Manufacturers of commodity products struggle to differentiate themselves from their competitors. Companies in these markets find themselves in a race to the bottom where lowest price is the primary factor on which a sale is won or lost. Consolidation is inevitable in these industries and the number of players will be winnowed down, but the survivors are still left with the same problem – how to differentiate themselves on a factor other than price.
How do you Define Yourself?
To solve this problem, organizations need to fundamentally rethink their relationship with their customers. Consider a manufacturer of commodity products – plastic plates, cups and silverware. Let us pose this simple question: What product or service do you offer to your customers?
Response A: Plastic plates, cups and silverware targeted to Corporate Cafeteria Service Providers.
Response B: We are in the business of training the Location Managers of Corporate Cafeteria Service Providers to estimate demand, order and stock optimum quantities of disposable silverware and serving utensils to ensure that diners’ needs are met at all times while simultaneously minimizing inventory on hand.
What a Difference!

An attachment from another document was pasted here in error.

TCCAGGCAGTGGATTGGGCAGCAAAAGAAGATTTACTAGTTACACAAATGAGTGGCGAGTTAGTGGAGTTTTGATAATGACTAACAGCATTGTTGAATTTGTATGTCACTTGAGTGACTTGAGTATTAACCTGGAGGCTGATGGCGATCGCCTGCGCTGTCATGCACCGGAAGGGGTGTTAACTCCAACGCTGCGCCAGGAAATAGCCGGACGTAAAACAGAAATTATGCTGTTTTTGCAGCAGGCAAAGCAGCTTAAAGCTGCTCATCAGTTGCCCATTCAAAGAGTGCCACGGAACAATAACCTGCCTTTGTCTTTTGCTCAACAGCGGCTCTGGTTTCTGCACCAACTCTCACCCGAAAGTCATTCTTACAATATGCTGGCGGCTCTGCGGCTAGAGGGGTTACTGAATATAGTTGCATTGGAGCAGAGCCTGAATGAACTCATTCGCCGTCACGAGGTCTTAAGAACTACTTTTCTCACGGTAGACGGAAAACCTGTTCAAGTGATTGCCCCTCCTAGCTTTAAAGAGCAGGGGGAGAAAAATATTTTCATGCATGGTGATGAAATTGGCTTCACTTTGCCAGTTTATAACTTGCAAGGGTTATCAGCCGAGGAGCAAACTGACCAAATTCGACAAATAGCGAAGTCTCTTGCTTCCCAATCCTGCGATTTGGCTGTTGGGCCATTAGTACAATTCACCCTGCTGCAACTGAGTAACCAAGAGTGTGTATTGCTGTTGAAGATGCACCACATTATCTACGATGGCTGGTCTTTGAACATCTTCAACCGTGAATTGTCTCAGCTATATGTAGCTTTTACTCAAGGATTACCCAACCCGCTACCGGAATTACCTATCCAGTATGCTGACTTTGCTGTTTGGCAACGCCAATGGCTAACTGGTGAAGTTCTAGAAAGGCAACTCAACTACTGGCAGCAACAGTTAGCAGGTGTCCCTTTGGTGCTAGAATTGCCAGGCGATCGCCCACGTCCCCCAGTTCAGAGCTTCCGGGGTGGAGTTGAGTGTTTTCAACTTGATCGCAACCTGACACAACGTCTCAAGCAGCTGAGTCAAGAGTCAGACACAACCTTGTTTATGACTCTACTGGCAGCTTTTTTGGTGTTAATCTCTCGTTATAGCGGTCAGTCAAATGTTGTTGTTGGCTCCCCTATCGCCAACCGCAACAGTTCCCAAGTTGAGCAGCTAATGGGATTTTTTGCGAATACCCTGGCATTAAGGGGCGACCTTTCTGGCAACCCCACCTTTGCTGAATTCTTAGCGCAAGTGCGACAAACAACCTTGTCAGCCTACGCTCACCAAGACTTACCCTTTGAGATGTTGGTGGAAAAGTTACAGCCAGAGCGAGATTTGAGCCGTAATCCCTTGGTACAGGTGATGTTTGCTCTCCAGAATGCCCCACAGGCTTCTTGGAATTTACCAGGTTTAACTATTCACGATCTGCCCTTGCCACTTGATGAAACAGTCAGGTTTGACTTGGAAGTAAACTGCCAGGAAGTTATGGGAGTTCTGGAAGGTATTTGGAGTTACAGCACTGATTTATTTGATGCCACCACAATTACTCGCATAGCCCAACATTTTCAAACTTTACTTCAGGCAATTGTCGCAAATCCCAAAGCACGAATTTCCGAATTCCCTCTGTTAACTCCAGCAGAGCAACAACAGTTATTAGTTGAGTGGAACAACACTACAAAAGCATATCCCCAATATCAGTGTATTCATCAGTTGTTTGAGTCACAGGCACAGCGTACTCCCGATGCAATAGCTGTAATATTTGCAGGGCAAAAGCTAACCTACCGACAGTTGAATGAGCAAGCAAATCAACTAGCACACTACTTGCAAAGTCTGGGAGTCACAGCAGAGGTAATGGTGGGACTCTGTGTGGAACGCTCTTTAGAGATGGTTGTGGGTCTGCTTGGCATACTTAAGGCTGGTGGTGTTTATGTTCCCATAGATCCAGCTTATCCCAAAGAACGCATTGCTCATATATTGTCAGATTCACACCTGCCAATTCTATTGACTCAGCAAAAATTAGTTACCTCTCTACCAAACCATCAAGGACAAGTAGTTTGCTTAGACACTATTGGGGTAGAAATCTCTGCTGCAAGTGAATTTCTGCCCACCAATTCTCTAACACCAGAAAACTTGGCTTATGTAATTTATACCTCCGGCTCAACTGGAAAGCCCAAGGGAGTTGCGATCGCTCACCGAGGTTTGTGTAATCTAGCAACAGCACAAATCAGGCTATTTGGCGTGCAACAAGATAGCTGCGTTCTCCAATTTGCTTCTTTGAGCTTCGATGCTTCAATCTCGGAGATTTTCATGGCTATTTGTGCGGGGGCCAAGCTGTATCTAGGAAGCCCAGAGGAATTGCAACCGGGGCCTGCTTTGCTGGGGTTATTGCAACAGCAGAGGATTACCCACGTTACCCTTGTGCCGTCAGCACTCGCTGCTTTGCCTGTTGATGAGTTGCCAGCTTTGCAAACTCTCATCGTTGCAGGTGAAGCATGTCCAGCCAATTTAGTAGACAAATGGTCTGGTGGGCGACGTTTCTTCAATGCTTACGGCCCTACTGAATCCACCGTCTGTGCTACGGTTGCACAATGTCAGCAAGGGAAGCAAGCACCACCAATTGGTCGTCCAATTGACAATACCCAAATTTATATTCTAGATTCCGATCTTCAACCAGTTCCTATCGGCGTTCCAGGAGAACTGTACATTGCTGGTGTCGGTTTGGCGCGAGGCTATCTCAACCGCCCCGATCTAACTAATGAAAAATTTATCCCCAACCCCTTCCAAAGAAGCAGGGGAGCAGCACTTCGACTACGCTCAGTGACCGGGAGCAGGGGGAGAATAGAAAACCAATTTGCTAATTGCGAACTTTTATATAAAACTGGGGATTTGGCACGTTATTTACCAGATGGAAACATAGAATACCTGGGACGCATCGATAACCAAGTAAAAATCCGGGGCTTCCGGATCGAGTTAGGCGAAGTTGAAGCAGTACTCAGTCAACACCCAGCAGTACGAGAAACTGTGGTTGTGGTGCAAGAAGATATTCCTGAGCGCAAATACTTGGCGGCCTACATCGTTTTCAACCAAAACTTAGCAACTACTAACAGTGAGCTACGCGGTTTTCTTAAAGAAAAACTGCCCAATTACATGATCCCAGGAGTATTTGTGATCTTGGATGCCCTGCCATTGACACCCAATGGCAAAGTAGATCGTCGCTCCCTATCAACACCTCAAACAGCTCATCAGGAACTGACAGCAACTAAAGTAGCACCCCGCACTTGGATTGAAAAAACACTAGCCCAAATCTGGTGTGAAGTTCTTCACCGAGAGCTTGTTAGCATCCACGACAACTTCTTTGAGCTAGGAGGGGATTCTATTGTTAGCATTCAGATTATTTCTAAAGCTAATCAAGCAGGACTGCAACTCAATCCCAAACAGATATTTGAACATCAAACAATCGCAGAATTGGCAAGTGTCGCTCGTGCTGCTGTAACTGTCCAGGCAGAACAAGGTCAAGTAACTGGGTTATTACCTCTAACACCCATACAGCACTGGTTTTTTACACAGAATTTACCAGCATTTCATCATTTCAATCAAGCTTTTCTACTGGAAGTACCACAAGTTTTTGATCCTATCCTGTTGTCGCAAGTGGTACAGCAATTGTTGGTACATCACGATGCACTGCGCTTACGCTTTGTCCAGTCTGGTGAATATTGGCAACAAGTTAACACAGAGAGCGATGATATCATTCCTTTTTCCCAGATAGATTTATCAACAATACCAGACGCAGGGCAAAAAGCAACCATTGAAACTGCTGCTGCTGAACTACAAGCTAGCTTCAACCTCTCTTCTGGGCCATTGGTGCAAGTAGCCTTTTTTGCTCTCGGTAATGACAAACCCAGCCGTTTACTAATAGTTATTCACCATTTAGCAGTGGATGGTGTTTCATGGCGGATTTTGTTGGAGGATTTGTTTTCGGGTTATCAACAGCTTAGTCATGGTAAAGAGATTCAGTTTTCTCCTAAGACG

The two responses are so different that it is hard to believe that they are talking about the same company. At its core, Response A is correct in the sense that the company gets paid for the plates, cups and other products it sells. But if all that is offered is a catalog of products and a website to place orders, then the long term survival of the company is tenuous, at best.
Response B reimagines the relationship between the customer and the company in terms of a Service or Experience. Instead of simply selling plastic utensils, it solves a fundamental problem for the customer – help local managers in hundreds or thousands of cafeterias scattered across the country maintain optimum levels of stock of plates and utensils. For a Cafeteria Operator, a company that solves this problem is a critical part of the supply chain and is no longer a commodity product seller. The manufacturer is no longer selling plastic utensils, it is providing a value added service or experience.
Through the Lens of Relationship
A Maintenance Repair Operator (MRO) actually reimagined their business along these lines and in the process reinvented themselves. Instead of just selling spare parts from a catalog, they created an exhaustive set of training videos that show how to use the spare parts to perform a repair. The technicians of their customers were all trained with the free videos and became intimately familiar with the MRO from day 1 on the job. From there, ordering the proper spare part with the MRO, as opposed to a competitor, was a natural extension from the training. Over time, the MRO became a habit – have a problem -> view video for solution -> order parts shown in video -> repair equipment -> repeat for next repair.
Think of ways in which you can reinvent your business by becoming a habit for your customers.